Preached at First Presbyterian Church, Mitchell, Indiana

I Kings 19:1-18 August 22, 2004

Mark 4:35-41 Byron C. Bangert

One of the psalmists gives this voice to God: "Be still, and know that I am God" [46:10]. In Isaiah 30 the prophet declares: "In returning and rest you shall be saved; in quietness and trust shall be your strength" [30:15]. In the familiar 23rd Psalm, God leads "beside still waters," and thereby "restores [the psalmist's] soul."

It is not often that we are silent. It is not often that we are stilled. But there are some discoveries that can only be made in stillness. There are some truths that can only be known in silence.

For a number of years our family of four spent at least a night or two camping during our summer vacation. We camped in the Badlands and the Black Hills of South Dakota, on the eastern shore of Lake Huron and the north rim of the Grand Canyon, and various other places. On one occasion years ago when all of us were headed to Rapid City to visit my parents we camped at Lake McBride State Park in Iowa. It was the peak night for a meteor shower, the air was calm, the sky was clear. Andrew, Nathan, and I walked over to a clearing and spent maybe 20-30 minutes on our backs gazing up at the stars. Then, as we settled down to go to sleep, we found ourselves serenaded by the chatter and blare of a top-40 hit parade of "oldies but goodies" coming from our neighbor campers' radio. We might not have minded in some other place, at some other time. Finally I went over and asked them to turn it down so our children could go to sleep, but even at lower volume Hayden and I still heard it playing well into the night.

At other times I have found myself wondering about all these physically fit looking people jogging through our neighborhoods with Sony Walkmans strapped to their bodies and headsets covering their ears. Is this some form of mental therapy? Are these folks trying to block out the normal sounds of people and birds and cars and things? Does the headset provide auditory pleasure to mask the bodily pain of exercise? Or is it mental stimulation for the intellectually dull routine? Nowadays, of course, there is also the ubiquitous cell phone that is attached to the ear of every other person on the street. I don't have one, but almost everybody around me does. I see and hear students who seem unable to walk a few blocks between classes without checking in with their friends. I notice adults who keep their ringers on virtually everywhere they go, as if some disaster might befall them if they were to miss a call.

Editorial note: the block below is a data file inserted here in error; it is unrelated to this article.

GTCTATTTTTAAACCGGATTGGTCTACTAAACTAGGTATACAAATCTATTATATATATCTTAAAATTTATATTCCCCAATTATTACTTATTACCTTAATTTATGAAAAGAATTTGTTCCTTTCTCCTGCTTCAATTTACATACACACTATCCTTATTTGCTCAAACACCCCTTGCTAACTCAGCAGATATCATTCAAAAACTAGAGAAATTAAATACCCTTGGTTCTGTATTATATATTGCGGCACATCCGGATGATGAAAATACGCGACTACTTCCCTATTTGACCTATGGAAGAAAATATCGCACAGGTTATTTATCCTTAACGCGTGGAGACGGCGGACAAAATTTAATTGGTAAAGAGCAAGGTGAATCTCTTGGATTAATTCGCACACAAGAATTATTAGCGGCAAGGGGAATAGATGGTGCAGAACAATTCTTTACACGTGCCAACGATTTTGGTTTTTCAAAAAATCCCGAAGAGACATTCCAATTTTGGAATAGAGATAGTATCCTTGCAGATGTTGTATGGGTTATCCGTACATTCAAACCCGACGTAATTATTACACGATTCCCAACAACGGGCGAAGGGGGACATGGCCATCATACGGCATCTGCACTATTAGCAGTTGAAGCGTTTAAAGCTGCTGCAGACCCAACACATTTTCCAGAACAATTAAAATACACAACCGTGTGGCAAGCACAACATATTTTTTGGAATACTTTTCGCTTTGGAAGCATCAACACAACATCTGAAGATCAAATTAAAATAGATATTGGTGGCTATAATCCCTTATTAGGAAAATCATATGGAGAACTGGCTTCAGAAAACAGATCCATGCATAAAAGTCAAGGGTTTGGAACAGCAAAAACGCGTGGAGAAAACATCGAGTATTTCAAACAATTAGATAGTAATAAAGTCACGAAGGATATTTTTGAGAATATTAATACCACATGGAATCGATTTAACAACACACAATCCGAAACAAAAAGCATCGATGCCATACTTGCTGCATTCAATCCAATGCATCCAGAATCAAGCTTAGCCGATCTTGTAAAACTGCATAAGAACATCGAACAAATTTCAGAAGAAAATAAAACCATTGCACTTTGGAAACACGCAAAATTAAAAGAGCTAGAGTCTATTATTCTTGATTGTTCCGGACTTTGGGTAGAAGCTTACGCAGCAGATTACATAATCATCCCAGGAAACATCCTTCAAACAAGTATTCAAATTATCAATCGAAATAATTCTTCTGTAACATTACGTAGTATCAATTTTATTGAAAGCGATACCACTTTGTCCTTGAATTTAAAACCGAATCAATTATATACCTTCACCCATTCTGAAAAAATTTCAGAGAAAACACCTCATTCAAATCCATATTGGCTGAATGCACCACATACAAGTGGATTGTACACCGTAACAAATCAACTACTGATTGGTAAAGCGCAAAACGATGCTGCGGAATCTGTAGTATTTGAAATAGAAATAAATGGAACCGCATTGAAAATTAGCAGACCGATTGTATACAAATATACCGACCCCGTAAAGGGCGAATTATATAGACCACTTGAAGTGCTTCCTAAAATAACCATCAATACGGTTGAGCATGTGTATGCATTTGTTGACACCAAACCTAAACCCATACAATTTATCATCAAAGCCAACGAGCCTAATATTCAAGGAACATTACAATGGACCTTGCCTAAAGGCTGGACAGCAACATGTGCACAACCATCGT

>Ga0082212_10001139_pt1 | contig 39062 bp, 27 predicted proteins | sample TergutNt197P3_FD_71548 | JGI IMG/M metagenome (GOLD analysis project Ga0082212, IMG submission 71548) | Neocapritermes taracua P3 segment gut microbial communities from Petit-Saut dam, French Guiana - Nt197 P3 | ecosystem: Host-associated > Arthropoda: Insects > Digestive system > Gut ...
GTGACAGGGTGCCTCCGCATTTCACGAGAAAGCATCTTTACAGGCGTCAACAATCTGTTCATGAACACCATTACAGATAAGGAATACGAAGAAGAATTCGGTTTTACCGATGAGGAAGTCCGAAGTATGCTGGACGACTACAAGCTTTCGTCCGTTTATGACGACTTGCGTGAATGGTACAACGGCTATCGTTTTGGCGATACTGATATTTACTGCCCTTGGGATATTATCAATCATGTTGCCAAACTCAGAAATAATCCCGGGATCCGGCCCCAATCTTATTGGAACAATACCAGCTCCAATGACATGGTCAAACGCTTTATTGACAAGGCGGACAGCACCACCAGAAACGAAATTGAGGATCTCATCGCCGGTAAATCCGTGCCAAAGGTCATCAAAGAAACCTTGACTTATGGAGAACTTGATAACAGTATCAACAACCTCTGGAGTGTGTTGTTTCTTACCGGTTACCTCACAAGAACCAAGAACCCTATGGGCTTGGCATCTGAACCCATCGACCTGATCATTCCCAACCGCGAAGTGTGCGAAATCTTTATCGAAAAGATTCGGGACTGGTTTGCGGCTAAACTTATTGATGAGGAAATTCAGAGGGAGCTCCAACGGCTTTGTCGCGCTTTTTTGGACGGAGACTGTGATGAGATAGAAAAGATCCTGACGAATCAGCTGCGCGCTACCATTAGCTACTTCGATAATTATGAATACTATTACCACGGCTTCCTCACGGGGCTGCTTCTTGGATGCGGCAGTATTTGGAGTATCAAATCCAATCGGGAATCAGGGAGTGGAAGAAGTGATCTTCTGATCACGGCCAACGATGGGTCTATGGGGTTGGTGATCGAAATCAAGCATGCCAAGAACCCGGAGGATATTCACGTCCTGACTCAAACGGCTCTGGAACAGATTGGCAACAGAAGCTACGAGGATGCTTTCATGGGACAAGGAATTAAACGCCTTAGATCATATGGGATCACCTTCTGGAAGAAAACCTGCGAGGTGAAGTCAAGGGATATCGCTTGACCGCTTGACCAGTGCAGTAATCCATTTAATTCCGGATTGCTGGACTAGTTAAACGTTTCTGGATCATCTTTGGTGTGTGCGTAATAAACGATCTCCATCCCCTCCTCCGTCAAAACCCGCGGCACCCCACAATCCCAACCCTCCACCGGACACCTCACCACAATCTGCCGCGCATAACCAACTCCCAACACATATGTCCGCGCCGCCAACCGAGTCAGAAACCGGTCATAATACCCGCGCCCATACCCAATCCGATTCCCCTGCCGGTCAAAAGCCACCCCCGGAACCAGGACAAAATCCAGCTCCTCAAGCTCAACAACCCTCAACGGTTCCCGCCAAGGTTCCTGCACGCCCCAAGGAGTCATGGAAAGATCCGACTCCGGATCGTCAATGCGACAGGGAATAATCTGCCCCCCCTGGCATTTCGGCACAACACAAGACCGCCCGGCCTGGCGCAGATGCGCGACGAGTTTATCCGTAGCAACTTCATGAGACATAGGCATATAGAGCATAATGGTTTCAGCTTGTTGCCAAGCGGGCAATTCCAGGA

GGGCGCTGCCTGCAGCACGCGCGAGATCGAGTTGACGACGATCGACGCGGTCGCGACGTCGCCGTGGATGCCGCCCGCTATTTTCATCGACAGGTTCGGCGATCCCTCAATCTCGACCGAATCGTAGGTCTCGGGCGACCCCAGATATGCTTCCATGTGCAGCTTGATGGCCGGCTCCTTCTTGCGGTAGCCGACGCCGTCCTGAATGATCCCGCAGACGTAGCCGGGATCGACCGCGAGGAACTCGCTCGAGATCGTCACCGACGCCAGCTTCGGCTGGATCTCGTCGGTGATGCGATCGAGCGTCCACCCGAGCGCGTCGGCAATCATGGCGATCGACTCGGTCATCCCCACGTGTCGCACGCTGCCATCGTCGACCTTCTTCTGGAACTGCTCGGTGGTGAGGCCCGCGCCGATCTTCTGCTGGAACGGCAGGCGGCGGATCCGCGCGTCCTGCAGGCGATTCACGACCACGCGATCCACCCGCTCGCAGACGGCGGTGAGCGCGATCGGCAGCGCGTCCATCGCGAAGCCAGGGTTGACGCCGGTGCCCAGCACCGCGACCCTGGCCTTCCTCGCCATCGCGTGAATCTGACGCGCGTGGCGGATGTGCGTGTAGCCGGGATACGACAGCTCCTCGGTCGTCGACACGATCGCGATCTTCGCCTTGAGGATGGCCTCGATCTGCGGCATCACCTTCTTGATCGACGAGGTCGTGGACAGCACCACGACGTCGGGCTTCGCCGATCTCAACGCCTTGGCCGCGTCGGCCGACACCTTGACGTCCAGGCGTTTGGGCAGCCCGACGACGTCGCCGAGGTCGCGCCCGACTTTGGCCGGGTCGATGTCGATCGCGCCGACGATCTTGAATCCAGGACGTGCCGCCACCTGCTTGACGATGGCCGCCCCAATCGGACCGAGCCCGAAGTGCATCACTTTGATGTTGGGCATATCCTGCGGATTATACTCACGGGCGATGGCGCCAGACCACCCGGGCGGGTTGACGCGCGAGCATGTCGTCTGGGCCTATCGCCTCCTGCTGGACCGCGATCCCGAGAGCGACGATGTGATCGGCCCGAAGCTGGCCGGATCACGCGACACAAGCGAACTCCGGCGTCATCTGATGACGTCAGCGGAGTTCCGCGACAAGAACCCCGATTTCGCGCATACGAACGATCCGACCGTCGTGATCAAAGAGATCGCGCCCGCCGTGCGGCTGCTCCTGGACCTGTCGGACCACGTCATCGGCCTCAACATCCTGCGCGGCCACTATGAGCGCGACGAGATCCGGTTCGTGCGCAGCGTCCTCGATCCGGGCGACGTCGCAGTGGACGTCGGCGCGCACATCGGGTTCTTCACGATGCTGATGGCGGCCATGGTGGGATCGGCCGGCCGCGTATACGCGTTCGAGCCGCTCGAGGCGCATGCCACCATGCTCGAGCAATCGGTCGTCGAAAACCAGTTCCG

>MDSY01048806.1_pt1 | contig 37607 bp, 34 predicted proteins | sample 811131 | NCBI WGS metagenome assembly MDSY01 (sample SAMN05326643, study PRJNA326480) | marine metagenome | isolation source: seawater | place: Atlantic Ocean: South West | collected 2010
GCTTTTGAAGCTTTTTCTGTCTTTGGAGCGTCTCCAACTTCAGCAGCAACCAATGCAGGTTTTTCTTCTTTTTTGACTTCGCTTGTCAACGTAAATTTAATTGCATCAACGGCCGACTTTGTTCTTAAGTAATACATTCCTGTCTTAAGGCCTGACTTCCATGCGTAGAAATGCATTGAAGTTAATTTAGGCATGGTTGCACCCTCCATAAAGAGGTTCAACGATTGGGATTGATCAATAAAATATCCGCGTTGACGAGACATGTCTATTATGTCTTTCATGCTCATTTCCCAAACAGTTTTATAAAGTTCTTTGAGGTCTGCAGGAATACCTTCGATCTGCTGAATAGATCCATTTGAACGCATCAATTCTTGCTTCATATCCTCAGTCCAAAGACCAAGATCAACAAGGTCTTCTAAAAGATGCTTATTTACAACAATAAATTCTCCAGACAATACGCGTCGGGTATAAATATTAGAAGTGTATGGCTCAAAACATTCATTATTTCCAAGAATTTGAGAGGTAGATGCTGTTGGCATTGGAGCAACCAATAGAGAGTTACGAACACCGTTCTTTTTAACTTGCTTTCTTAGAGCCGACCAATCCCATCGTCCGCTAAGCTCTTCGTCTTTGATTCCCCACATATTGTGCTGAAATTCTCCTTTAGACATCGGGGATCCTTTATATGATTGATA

Russell Baker used to complain about all the noise that intrudes into our day. He satirized the piped-in Muzak intended, I suppose, to lubricate our social exchanges, lower our blood pressure and our defenses, and ease the pain--the pain of waiting on hold, of staring at the ceiling from the dentist's chair, of standing eyeball to earlobe in the elevator, and of all those occasions we have to part with our money.

It appears that most people do not find such noise an intrusion at all. Our neighbor campers wanted their radio on, those ear-muffed joggers pay hard money to equip themselves with portable sound, and people with cell phones seem to covet being summoned by a ring or buzz. Perhaps the most convincing evidence that we choose this noise, however, is found is what we do with our leisure time. We spend more of that time watching television, or at least having it on, than in any other way. Often the television functions less as entertainment than as background noise, occasionally garnering our undivided attention, otherwise there to keep us company.

Why anyone should choose to live this way is not altogether clear. Is it for relief of boredom? Is it for escape? Is it for distraction? Is it an anesthetic of daily existence? It is clear only that we seldom choose to be quiet, to sit still, to be un-entertained.

I suspect that this is symptomatic of our general approach to life. We believe in keeping busy. We want our minds to be occupied. We strive for productivity and accomplishment, on the court or the jogging path no less than in the office. We admire those people who always take along their book, their newspaper, or their knitting, so that no moment of waiting for something to happen is wasted in inactivity. We keep lists and schedules, and we feel guilty if we do not have something to do. Even watching television is a way of filling up time. As Scottish preacher George Morrison once put it, "We have been taught the art of being strenuous, and we have lost the art of being still."(1)